247. The term stucco was first used by the early Italian artificers to define a superior grade of plaster compounded by them; and their skilful manipulation of the material has never been excelled. From the fact that the appearance of dignity and stateliness could be acquired by its use, on an otherwise mean and poverty-stricken erection, at a very low price, it was for many centuries most extensively used. Many of the so called stone and marble palaces will be found on examination to be but brick shells, coated or veneered with stucco, so well treated and handled as to present a very superior surface, scarcely discernible from the material that it is made to imitate. At the present time, stucco is used only to a limited extent, and only for a cheap class of structures.

To secure the best results in stucco work, a good cement mortar is requisite, as lime mortar, which was formerly used, does not prove very durable. For use on brickwork, the plaster should be made of Portland cement and clean, sharp sand, mixed in the proportion of 1 part of cement to 3 parts of sand, with sufficient water to make a stiff paste. Before adding the water, the mortar joints in the brickwork should be raked out, so as to form a good clinch for the covering, and the surface of the wall should be well dampened, to prevent the brick from too quickly absorbing the water in the mortar. Resort is sometimes had to screeding, to make the surface true and uniform. When the mortar is put on in more than one layer, the previously laid coat should not be allowed to dry before the next one is applied, else the coats will not adhere well, and will probably scale off. Before the finishing coat has hardened, it may be marked with lines to imitate the joints in ashlar. The mortar may be colored to represent stone by use of mineral colors, such as Venetian red or the ochers; while, if a light color is desired, it may be obtained by mixing a small quantity of lime with the cement.

248. Rough east is a kind of coarse plastering considerably used in Canada and other cold climates, as a substitute for siding and shingles; it costs less, is more durable and much warmer than wood, and resists fire to a considerable extent. If a frame building is to be covered, it should first be stiffened by having the partitions built and the outside sheathing put on. On the latter are then nailed laths, laid diagonally and about 11/2 inches apart, breaking joint about every 18 inches. Over this course is laid another, the laths sloping in the opposite direction, with similar spacing and broken joints. This thickness of lathing should be put on with great care, to insure the permanence of the work; if wire or expanded metal lathing is used, there will be considerable gain in strength and fireproof qualities. The scratch coat should be made of rich lime mortar having a large proportion of hair, and should be mixed about four days before it is applied. This coat should be thoroughly laid on and well pressed between the laths, to form a good clinch, and the surface should be well scratched to form a key for the second coat. It must be allowed to dry thoroughly, but its surface should be sprinkled before applying the second coat, which has the same composition as the first. This should be kept moist and soft until the finishing coat is put on. The latter is called the dash, and is made of clean, fine gravel and lime stirred up with water until the mass has a semifluid consistency; various coloring matters may be added, if required. A black mortar may be obtained by mixing 5 pounds of lampblack with the dash; a buff, by using a like weight of copperas. The dash is then thrown upon the plastered walls with a wooden float about 5 or 6 inches square; before it dries, it is gone over with a brush dipped in the liquid, to give the face a uniform appearance.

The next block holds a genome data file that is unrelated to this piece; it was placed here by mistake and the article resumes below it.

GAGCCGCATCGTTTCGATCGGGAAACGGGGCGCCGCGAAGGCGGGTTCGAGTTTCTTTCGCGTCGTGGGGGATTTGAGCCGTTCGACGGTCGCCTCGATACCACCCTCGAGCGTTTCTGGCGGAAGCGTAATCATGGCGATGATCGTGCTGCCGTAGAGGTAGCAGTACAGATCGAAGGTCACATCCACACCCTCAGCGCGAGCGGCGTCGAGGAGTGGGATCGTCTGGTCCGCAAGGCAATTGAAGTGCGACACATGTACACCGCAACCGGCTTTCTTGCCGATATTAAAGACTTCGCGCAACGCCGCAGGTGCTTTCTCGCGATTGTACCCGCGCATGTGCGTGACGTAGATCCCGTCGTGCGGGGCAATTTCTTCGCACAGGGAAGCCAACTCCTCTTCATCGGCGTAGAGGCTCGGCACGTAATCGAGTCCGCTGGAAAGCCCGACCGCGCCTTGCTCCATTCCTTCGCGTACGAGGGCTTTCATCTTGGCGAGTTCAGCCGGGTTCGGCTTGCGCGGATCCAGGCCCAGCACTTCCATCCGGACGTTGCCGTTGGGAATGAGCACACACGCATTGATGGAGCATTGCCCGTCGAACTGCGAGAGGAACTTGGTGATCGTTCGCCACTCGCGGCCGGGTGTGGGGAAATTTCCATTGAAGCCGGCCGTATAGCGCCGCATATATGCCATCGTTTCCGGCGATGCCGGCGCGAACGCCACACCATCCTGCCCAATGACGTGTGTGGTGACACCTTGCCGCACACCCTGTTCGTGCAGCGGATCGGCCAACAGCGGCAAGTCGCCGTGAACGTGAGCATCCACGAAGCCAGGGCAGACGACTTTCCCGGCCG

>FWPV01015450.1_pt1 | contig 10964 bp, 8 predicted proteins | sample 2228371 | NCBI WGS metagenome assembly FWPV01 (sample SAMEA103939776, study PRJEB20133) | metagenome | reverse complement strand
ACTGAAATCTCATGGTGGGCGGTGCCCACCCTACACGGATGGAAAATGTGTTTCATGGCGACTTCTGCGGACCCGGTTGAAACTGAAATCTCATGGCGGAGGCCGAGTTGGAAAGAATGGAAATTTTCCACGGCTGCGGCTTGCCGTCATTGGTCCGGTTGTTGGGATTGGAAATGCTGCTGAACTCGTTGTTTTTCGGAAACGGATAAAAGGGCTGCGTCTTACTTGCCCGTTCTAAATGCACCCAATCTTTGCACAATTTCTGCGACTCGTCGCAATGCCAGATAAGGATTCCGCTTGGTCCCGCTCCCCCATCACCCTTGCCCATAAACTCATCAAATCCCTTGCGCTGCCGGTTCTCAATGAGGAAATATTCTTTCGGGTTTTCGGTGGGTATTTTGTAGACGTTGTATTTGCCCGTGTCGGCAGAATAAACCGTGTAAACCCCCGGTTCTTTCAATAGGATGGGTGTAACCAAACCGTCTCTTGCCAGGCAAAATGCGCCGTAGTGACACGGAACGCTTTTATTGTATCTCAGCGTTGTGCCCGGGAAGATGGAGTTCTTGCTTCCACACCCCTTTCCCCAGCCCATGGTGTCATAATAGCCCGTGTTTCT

For 100 square yards, applied as above described, there will be needed 1,800 laths, 16 pounds of 1 1/4-inch lath nails, 12 bushels lime, 1 1/2 barrels hair, 1 3/4 cubic yards of sand, and 3/4 cubic yard washed gravel. For the dash, a quarter barrel of lime putty should be mixed with every barrel of washed gravel.

249. Staff was first brought into extensive use, in this country, in the construction of the World's Fair buildings in Chicago in 1891-93, although it has been used for a long period in Europe. As used in Chicago, it is made about as follows: The ingredients are plaster of Paris, water, and hemp fiber, the latter being used to bind and strengthen the cast. A suitable mold having been made, the hemp is cut into pieces about 6 or 8 inches long, bunched loosely, dipped in the liquid, and placed in the mold in layers until the mold is full, each handful being interwoven with those previously laid, and pressed in so that the cast will be compact and uniform throughout. When the mold is filled, the surface is smoothed over by hand, and the cast is removed when set. About 36 hours are necessary for thorough drying, in warm weather; in winter, more time is required, and the cast should not be subjected to frost before it is dry.

Staff may be nailed directly to the rough boarding of a wooden building; if it is to be applied to a new brick structure, furring strips should be inserted in the brickwork.

This material, while cheap and satisfactory for temporary structures, does not seem well adapted for permanent buildings, as it deteriorates in course of time in the Northern states, owing to the rapid changes of temperature. Where the temperature is more uniform, staff has proved to be a very durable material.